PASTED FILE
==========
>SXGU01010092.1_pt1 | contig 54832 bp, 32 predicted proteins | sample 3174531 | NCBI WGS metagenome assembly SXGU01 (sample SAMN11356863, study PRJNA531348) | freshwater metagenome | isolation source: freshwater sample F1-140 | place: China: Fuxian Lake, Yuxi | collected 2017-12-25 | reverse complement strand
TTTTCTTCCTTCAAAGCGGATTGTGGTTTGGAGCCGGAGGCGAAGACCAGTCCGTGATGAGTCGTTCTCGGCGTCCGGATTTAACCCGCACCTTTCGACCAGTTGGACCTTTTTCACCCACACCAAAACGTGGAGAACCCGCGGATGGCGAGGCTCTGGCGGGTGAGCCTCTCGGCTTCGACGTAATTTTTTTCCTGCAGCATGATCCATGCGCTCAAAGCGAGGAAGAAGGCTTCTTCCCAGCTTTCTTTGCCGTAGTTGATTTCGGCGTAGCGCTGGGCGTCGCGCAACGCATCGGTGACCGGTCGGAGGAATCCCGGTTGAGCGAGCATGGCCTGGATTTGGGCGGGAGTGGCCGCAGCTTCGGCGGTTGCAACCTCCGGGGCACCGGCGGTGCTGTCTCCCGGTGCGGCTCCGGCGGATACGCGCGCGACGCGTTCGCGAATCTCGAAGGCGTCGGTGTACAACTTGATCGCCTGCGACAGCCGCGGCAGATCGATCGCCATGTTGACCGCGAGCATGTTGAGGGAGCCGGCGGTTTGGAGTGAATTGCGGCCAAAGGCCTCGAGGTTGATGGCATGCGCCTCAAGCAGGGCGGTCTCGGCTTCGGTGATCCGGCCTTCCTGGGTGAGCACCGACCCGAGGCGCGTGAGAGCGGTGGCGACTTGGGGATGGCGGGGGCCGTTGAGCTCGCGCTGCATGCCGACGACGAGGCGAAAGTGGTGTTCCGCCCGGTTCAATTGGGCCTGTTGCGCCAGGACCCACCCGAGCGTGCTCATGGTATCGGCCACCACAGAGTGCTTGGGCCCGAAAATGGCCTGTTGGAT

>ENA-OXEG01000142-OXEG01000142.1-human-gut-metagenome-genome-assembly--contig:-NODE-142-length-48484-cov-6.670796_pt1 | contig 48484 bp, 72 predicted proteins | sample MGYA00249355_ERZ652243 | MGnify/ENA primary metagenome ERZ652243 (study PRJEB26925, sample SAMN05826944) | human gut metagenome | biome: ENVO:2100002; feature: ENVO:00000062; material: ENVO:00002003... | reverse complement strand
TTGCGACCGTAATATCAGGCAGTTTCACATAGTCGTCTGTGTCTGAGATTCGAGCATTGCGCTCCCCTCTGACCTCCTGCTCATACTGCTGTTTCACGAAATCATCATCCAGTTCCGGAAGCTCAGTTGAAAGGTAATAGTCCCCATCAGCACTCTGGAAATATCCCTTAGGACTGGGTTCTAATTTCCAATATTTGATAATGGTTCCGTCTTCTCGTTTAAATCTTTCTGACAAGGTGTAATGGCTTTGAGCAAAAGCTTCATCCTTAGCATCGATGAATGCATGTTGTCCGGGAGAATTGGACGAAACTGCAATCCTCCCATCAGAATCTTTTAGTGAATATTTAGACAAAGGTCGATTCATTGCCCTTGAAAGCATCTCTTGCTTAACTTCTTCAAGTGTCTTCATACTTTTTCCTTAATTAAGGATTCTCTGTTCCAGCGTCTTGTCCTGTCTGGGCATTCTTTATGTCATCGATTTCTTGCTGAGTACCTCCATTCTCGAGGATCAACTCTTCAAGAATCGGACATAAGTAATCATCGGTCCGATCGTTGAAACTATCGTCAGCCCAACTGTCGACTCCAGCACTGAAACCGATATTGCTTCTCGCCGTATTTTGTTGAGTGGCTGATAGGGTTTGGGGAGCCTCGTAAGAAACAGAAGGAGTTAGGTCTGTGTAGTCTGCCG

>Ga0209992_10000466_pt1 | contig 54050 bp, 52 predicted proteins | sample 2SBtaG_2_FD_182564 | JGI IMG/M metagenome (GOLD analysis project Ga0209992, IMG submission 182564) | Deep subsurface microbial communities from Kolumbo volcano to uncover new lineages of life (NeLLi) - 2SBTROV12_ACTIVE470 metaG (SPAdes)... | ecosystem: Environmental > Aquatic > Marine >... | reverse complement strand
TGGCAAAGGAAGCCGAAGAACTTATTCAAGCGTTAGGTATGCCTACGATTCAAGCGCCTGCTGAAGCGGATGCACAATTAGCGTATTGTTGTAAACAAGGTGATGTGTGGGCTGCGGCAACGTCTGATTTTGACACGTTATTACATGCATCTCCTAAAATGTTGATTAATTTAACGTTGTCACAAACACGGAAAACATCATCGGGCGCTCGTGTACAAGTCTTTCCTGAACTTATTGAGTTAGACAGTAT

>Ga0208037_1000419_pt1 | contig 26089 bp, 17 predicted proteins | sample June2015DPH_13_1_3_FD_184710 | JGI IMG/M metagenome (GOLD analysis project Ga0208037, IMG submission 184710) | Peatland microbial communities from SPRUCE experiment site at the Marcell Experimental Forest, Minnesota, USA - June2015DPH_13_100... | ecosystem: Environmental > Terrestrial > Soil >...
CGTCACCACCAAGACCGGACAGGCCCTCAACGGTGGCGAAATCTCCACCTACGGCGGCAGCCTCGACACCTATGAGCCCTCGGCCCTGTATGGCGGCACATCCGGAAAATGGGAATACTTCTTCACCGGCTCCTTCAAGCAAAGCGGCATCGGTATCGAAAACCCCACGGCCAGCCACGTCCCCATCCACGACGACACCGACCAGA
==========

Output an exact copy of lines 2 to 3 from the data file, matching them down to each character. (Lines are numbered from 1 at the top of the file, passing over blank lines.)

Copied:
TTTTCTTCCTTCAAAGCGGATTGTGGTTTGGAGCCGGAGGCGAAGACCAGTCCGTGATGAGTCGTTCTCGGCGTCCGGATTTAACCCGCACCTTTCGACCAGTTGGACCTTTTTCACCCACACCAAAACGTGGAGAACCCGCGGATGGCGAGGCTCTGGCGGGTGAGCCTCTCGGCTTCGACGTAATTTTTTTCCTGCAGCATGATCCATGCGCTCAAAGCGAGGAAGAAGGCTTCTTCCCAGCTTTCTTTGCCGTAGTTGATTTCGGCGTAGCGCTGGGCGTCGCGCAACGCATCGGTGACCGGTCGGAGGAATCCCGGTTGAGCGAGCATGGCCTGGATTTGGGCGGGAGTGGCCGCAGCTTCGGCGGTTGCAACCTCCGGGGCACCGGCGGTGCTGTCTCCCGGTGCGGCTCCGGCGGATACGCGCGCGACGCGTTCGCGAATCTCGAAGGCGTCGGTGTACAACTTGATCGCCTGCGACAGCCGCGGCAGATCGATCGCCATGTTGACCGCGAGCATGTTGAGGGAGCCGGCGGTTTGGAGTGAATTGCGGCCAAAGGCCTCGAGGTTGATGGCATGCGCCTCAAGCAGGGCGGTCTCGGCTTCGGTGATCCGGCCTTCCTGGGTGAGCACCGACCCGAGGCGCGTGAGAGCGGTGGCGACTTGGGGATGGCGGGGGCCGTTGAGCTCGCGCTGCATGCCGACGACGAGGCGAAAGTGGTGTTCCGCCCGGTTCAATTGGGCCTGTTGCGCCAGGACCCACCCGAGCGTGCTCATGGTATCGGCCACCACAGAGTGCTTGGGCCCGAAAATGGCCTGTTGGAT

>ENA-OXEG01000142-OXEG01000142.1-human-gut-metagenome-genome-assembly--contig:-NODE-142-length-48484-cov-6.670796_pt1 | contig 48484 bp, 72 predicted proteins | sample MGYA00249355_ERZ652243 | MGnify/ENA primary metagenome ERZ652243 (study PRJEB26925, sample SAMN05826944) | human gut metagenome | biome: ENVO:2100002; feature: ENVO:00000062; material: ENVO:00002003... | reverse complement strand